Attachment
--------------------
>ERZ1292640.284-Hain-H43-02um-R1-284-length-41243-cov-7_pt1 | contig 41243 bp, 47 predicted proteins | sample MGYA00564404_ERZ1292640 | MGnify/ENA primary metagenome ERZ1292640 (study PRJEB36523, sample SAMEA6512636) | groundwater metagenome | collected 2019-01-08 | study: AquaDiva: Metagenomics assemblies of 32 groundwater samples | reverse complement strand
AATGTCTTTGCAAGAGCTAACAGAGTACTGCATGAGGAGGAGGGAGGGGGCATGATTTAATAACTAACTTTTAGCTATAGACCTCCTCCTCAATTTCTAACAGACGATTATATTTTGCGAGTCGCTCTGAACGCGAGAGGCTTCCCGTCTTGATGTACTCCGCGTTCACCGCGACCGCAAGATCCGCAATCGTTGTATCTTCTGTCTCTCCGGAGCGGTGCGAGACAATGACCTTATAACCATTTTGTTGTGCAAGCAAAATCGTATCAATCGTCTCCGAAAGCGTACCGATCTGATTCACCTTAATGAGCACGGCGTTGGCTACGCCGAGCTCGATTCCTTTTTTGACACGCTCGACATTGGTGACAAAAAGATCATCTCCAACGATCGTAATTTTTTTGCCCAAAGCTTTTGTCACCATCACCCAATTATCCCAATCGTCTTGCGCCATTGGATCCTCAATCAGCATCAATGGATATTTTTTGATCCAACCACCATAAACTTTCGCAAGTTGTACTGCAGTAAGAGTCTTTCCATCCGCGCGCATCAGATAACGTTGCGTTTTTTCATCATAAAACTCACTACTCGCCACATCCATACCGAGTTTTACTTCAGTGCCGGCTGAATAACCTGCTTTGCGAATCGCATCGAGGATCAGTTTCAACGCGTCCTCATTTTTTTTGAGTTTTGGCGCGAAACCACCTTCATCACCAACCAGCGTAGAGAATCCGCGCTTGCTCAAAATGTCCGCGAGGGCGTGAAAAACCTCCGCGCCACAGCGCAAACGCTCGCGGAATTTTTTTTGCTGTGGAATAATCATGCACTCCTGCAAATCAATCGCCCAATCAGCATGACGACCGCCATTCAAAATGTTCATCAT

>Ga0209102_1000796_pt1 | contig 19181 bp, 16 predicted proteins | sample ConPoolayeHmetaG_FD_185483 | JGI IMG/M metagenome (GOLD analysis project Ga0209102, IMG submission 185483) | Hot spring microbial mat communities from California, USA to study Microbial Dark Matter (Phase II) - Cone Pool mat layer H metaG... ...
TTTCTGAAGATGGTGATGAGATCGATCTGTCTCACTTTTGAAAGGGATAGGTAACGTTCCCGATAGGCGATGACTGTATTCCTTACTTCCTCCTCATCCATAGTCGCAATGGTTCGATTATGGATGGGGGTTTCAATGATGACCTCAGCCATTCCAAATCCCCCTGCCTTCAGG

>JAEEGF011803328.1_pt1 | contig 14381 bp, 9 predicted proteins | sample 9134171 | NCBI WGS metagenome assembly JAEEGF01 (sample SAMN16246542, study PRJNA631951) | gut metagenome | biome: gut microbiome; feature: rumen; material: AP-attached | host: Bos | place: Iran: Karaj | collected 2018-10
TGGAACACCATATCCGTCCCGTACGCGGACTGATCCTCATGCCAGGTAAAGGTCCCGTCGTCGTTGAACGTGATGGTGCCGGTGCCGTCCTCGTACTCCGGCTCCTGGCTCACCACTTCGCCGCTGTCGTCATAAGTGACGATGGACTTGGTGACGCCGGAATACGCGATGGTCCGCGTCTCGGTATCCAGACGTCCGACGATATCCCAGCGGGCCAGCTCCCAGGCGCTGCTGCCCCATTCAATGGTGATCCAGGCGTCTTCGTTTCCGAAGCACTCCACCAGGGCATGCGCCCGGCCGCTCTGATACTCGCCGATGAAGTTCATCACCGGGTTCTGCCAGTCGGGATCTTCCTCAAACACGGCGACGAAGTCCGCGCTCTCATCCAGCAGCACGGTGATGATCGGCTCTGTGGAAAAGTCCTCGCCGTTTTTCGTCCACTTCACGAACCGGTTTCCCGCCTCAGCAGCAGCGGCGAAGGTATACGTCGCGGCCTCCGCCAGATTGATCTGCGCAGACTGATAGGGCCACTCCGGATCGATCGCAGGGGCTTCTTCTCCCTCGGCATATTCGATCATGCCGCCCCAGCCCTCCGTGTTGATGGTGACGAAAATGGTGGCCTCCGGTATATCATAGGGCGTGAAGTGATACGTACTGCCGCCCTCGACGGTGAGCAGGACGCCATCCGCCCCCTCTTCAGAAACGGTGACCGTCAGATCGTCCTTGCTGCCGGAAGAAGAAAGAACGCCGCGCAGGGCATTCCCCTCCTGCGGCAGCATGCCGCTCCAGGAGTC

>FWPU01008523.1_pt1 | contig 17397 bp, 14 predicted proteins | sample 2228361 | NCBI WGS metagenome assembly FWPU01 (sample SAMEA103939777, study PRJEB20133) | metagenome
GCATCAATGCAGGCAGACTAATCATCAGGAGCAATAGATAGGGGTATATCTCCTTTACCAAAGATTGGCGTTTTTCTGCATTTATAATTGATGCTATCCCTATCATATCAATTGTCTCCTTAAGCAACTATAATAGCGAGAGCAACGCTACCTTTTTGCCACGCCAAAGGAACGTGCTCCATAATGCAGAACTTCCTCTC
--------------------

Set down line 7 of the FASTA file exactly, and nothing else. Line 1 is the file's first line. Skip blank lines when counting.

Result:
>FWPU01008523.1_pt1 | contig 17397 bp, 14 predicted proteins | sample 2228361 | NCBI WGS metagenome assembly FWPU01 (sample SAMEA103939777, study PRJEB20133) | metagenome